Posner says friction on 7th Circuit bench led to his retirement

"Richard A. Posner says clashes with his fellow judges over the way the 7th U.S. Circuit Court of Appeals treats litigants who represent themselves led him to retire from the bench earlier than he planned.

...

Posner told National Public Radio in 2012 he had become less conservative 'since the Republican Party started becoming goofy.'

And in a 2014 interview with the Daily Law Bulletin, Posner cited a 2010 study conducted by Corey Rayburn Yung as evidence that he was a moderate.

An American Perspective on NAFTA’s Past, Present, and Future

During this webinar, Raj discusses the following areas:

Origins and Visions for NAFTA — the 1989 Canada-U.S. Free Trade Agreement, Mexican instability, and North American integration.

Effects of NAFTA – production and consumption gains, impact on trade balances and employment, and income inequality.

Renegotiating NAFTA – sensitive agricultural and industrial sectors, expanding NAFTA beyond goods trade to services, IP, government procurement, and dispute settlement procedures.

President Trump uses ‘explicit power’ in pardon of Arpaio, KU professor says

"A University of Kansas professor said it’s well within the President’s powers to pardon former Maricopa County Sheriff Joe Arpaio, as he did last week.

'The President is given an explicit power in the Constitution to issue pardons,' said Richard Levy, the J.B. Smith Distinguished Professor of Constitutional Law at the University of Kansas. 'The Constitution doesn’t indicate any limits or substantive requirements or procedures. There aren’t any legal avenues to challenge the validity of a pardon.'”

Trump's Promise to Leave NAFTA Looks Like Another Empty Threat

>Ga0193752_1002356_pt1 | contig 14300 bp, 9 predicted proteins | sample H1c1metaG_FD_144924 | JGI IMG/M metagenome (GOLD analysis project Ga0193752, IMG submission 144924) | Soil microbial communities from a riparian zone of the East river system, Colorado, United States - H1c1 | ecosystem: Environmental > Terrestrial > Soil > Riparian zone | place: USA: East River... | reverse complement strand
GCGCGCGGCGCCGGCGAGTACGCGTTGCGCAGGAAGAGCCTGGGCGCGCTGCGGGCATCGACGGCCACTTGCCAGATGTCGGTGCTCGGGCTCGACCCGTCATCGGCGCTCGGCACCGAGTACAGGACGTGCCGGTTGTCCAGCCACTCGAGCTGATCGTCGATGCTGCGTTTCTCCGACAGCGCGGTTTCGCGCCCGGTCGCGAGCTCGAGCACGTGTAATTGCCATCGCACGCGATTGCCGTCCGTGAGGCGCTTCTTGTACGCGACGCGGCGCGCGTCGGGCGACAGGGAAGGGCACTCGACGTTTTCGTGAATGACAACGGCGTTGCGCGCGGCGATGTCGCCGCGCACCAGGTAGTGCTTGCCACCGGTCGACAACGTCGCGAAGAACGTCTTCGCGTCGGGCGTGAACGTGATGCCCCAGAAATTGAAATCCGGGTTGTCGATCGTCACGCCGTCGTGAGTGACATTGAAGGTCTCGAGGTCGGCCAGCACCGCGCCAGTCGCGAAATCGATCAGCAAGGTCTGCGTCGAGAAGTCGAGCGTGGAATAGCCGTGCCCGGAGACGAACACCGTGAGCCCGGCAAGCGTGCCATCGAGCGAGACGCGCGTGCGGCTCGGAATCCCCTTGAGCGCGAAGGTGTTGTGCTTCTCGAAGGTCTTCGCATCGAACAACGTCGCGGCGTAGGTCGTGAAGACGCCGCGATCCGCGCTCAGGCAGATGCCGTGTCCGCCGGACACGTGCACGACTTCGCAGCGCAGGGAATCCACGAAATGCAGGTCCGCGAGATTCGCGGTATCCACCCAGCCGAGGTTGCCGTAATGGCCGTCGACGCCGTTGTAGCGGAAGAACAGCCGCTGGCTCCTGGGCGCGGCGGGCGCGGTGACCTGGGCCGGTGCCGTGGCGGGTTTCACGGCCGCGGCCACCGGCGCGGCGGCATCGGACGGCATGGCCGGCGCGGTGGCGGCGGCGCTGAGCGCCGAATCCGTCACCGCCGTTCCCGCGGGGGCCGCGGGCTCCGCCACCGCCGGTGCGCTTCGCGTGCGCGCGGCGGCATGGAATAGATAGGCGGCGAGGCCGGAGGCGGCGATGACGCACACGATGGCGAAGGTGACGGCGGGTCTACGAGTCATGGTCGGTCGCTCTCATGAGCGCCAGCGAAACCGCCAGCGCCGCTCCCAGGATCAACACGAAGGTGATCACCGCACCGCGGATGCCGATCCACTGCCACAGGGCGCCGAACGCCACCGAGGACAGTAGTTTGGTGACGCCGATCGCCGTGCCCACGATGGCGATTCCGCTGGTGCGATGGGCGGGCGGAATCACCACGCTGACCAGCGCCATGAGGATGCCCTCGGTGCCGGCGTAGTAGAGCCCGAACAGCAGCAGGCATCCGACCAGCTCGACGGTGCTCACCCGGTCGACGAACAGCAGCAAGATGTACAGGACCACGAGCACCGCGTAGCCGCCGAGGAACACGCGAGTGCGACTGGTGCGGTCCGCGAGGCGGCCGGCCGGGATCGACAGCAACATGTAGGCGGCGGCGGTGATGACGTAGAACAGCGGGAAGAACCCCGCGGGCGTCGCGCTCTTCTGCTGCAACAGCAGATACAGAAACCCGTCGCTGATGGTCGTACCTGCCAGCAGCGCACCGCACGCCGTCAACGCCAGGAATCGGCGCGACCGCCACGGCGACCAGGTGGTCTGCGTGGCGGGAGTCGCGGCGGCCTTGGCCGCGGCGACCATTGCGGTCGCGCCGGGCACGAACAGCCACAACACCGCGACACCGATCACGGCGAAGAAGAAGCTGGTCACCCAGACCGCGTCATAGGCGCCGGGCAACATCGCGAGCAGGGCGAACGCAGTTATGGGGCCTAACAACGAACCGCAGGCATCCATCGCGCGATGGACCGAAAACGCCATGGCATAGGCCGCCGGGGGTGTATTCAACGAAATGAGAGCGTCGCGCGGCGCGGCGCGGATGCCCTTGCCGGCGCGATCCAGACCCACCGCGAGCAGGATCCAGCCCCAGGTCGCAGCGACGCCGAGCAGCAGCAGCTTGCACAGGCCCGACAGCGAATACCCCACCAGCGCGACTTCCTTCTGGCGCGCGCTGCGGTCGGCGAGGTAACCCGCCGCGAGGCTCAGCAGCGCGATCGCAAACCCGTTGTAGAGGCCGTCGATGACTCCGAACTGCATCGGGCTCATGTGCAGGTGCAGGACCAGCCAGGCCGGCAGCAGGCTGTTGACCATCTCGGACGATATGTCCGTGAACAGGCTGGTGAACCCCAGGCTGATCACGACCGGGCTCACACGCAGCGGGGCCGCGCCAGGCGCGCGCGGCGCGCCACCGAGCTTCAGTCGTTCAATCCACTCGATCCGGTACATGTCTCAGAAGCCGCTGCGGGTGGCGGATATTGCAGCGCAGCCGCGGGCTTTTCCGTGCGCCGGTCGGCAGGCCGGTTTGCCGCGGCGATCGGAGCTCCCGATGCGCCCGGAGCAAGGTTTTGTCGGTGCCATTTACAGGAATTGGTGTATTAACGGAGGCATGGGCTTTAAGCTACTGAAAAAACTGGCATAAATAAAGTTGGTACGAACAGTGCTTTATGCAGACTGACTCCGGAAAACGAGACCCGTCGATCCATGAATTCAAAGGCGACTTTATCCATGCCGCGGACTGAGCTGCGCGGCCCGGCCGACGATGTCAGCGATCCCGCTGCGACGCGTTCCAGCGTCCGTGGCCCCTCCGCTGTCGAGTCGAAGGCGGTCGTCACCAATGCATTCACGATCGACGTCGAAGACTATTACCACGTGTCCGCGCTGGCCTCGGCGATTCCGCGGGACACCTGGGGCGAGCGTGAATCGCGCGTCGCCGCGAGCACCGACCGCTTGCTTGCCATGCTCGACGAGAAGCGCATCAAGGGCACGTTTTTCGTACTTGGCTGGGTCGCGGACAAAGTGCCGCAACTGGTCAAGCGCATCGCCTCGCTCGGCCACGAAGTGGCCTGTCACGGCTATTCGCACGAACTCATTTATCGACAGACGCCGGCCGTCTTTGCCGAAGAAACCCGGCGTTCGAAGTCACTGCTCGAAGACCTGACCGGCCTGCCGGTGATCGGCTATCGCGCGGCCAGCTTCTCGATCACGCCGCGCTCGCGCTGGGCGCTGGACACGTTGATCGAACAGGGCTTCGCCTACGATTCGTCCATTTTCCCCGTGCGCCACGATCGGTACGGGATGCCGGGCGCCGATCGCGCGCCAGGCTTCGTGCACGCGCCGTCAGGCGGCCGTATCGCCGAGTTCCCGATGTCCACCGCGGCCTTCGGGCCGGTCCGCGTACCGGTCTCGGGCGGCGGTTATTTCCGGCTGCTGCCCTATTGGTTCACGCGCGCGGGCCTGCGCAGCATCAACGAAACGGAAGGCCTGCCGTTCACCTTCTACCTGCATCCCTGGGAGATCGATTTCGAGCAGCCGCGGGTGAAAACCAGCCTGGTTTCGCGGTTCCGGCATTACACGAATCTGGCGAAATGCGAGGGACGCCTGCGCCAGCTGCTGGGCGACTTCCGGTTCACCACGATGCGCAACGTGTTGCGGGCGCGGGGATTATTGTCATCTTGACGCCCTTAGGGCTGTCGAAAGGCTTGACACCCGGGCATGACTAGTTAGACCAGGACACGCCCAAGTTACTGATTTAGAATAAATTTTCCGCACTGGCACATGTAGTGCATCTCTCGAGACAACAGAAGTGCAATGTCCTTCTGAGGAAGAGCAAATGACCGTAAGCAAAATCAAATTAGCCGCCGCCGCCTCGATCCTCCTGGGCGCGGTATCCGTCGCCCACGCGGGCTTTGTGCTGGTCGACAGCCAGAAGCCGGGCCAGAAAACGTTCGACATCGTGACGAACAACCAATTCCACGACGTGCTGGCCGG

"The president reaffirmed one of his most controversial campaign promises when he said, again, that he wanted to kill the North American Free Trade Agreement. 

...

Ending NAFTA, in fact, could ultimately do more harm to the US than to its neighbors, said Raj Bhala, a Rice distinguished professor at the University of Kansas and senior adviser for the law firm Dentons US LLP.

Man imprisoned for 17 years now freed after lookalike mix-up: 'I made it through'

"A man who spent 17 years behind bars for a crime he has always said he didn't commit is now free after a case of mistaken identity.

The conviction of Richard Jones, 41, has been overturned after the Midwest Innocence Project and the University of Kansas School of Law helped uncover what is now believed to be a wrongful conviction due to eyewitness misidentification."

Innocent Man Serves 17 Years for Robbery In Case of Mistaken Identity

"A Missouri man is free after serving 17 years in prison in what officials think was a case of mistaken identity.

Richard Jones, 41, was exonerated and released on June 8 after serving a majority of his 19-year sentence for aggravated robbery in Kansas City. Jones learned that a man who may have been the true culprit was in the same prison — and realized the man looks just like him, ABC News reports.

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